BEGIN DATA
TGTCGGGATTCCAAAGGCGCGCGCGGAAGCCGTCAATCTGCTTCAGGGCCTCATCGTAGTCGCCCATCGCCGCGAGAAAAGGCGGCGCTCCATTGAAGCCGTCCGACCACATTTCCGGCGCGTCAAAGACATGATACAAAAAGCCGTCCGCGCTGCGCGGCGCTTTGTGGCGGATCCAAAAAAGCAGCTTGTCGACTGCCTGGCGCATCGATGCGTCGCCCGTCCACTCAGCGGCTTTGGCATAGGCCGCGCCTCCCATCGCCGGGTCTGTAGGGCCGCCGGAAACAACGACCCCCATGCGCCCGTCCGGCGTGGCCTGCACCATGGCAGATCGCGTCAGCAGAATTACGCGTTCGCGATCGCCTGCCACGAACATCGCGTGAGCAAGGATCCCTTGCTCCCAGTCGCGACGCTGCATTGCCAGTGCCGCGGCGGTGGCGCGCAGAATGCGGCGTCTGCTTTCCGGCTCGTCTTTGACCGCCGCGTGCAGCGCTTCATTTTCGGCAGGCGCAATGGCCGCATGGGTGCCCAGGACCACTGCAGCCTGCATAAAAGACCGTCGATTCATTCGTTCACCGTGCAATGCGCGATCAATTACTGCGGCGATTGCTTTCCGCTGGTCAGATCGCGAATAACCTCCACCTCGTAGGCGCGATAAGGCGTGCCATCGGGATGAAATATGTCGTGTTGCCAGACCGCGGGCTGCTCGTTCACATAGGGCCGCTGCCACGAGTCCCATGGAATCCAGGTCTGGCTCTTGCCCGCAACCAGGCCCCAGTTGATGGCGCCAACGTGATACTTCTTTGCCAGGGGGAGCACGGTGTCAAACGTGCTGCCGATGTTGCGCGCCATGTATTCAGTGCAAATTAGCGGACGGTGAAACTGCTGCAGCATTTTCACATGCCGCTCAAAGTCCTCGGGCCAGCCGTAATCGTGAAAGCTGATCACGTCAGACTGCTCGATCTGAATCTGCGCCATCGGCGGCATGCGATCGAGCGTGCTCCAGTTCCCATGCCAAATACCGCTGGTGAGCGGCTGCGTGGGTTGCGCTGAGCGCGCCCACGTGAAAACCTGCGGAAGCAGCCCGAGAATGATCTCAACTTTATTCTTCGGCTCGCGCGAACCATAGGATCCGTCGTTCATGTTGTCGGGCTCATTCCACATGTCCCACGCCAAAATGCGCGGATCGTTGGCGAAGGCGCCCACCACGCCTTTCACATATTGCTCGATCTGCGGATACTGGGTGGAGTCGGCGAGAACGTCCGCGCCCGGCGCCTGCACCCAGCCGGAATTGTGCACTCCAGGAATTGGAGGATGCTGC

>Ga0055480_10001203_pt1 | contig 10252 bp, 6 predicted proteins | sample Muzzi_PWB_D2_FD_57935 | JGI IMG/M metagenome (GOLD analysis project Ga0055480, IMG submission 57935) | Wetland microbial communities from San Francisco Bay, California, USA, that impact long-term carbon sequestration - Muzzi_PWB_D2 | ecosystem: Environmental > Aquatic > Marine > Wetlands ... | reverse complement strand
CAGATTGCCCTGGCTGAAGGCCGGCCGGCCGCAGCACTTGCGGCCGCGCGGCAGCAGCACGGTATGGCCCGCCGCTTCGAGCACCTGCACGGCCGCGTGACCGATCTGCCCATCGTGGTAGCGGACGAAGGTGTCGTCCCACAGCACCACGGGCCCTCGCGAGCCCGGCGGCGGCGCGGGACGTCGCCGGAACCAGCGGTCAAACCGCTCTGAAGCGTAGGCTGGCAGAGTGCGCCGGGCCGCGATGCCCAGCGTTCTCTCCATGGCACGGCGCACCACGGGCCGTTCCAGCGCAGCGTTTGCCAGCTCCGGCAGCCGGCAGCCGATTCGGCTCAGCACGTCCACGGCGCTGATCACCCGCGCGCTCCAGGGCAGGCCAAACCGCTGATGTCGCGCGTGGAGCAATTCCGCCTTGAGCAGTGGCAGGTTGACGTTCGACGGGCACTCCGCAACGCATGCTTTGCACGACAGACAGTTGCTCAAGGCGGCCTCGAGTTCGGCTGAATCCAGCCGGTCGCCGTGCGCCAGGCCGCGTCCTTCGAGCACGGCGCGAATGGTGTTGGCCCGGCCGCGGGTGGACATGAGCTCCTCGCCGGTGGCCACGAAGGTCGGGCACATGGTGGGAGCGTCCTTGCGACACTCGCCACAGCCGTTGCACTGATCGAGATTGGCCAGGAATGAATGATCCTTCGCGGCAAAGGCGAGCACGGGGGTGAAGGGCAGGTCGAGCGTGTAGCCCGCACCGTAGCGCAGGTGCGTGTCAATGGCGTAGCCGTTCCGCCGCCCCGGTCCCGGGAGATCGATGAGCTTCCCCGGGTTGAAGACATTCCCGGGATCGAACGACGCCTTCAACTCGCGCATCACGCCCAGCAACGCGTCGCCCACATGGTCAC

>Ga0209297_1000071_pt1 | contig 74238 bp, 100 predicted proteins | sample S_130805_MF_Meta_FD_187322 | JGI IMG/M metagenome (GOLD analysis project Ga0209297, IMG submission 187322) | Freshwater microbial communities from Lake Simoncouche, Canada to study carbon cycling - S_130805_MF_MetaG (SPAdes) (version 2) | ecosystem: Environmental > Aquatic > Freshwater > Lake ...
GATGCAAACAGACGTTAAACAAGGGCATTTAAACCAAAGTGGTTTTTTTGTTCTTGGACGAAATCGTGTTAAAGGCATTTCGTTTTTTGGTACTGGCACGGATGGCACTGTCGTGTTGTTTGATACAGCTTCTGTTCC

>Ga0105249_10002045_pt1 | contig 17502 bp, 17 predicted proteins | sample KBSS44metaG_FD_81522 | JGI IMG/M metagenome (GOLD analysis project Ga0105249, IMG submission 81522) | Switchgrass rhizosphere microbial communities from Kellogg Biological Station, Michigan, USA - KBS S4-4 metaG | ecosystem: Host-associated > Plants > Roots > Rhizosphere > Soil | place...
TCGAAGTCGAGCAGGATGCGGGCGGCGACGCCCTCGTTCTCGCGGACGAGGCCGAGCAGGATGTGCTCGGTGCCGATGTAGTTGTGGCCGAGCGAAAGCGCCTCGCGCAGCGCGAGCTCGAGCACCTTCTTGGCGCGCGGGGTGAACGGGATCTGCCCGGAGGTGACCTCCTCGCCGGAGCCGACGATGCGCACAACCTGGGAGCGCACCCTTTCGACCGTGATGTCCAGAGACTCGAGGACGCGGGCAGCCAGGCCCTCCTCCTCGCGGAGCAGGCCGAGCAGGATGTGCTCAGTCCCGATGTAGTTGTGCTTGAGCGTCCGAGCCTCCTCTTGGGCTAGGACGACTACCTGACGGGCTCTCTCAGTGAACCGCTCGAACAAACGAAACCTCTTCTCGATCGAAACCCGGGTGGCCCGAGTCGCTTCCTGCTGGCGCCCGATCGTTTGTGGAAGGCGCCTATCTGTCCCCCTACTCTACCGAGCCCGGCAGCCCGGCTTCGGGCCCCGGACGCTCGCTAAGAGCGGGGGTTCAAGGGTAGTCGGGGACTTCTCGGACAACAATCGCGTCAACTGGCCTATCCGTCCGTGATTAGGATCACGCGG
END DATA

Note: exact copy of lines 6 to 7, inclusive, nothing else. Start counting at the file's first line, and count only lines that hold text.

>Ga0105249_10002045_pt1 | contig 17502 bp, 17 predicted proteins | sample KBSS44metaG_FD_81522 | JGI IMG/M metagenome (GOLD analysis project Ga0105249, IMG submission 81522) | Switchgrass rhizosphere microbial communities from Kellogg Biological Station, Michigan, USA - KBS S4-4 metaG | ecosystem: Host-associated > Plants > Roots > Rhizosphere > Soil | place...
TCGAAGTCGAGCAGGATGCGGGCGGCGACGCCCTCGTTCTCGCGGACGAGGCCGAGCAGGATGTGCTCGGTGCCGATGTAGTTGTGGCCGAGCGAAAGCGCCTCGCGCAGCGCGAGCTCGAGCACCTTCTTGGCGCGCGGGGTGAACGGGATCTGCCCGGAGGTGACCTCCTCGCCGGAGCCGACGATGCGCACAACCTGGGAGCGCACCCTTTCGACCGTGATGTCCAGAGACTCGAGGACGCGGGCAGCCAGGCCCTCCTCCTCGCGGAGCAGGCCGAGCAGGATGTGCTCAGTCCCGATGTAGTTGTGCTTGAGCGTCCGAGCCTCCTCTTGGGCTAGGACGACTACCTGACGGGCTCTCTCAGTGAACCGCTCGAACAAACGAAACCTCTTCTCGATCGAAACCCGGGTGGCCCGAGTCGCTTCCTGCTGGCGCCCGATCGTTTGTGGAAGGCGCCTATCTGTCCCCCTACTCTACCGAGCCCGGCAGCCCGGCTTCGGGCCCCGGACGCTCGCTAAGAGCGGGGGTTCAAGGGTAGTCGGGGACTTCTCGGACAACAATCGCGTCAACTGGCCTATCCGTCCGTGATTAGGATCACGCGG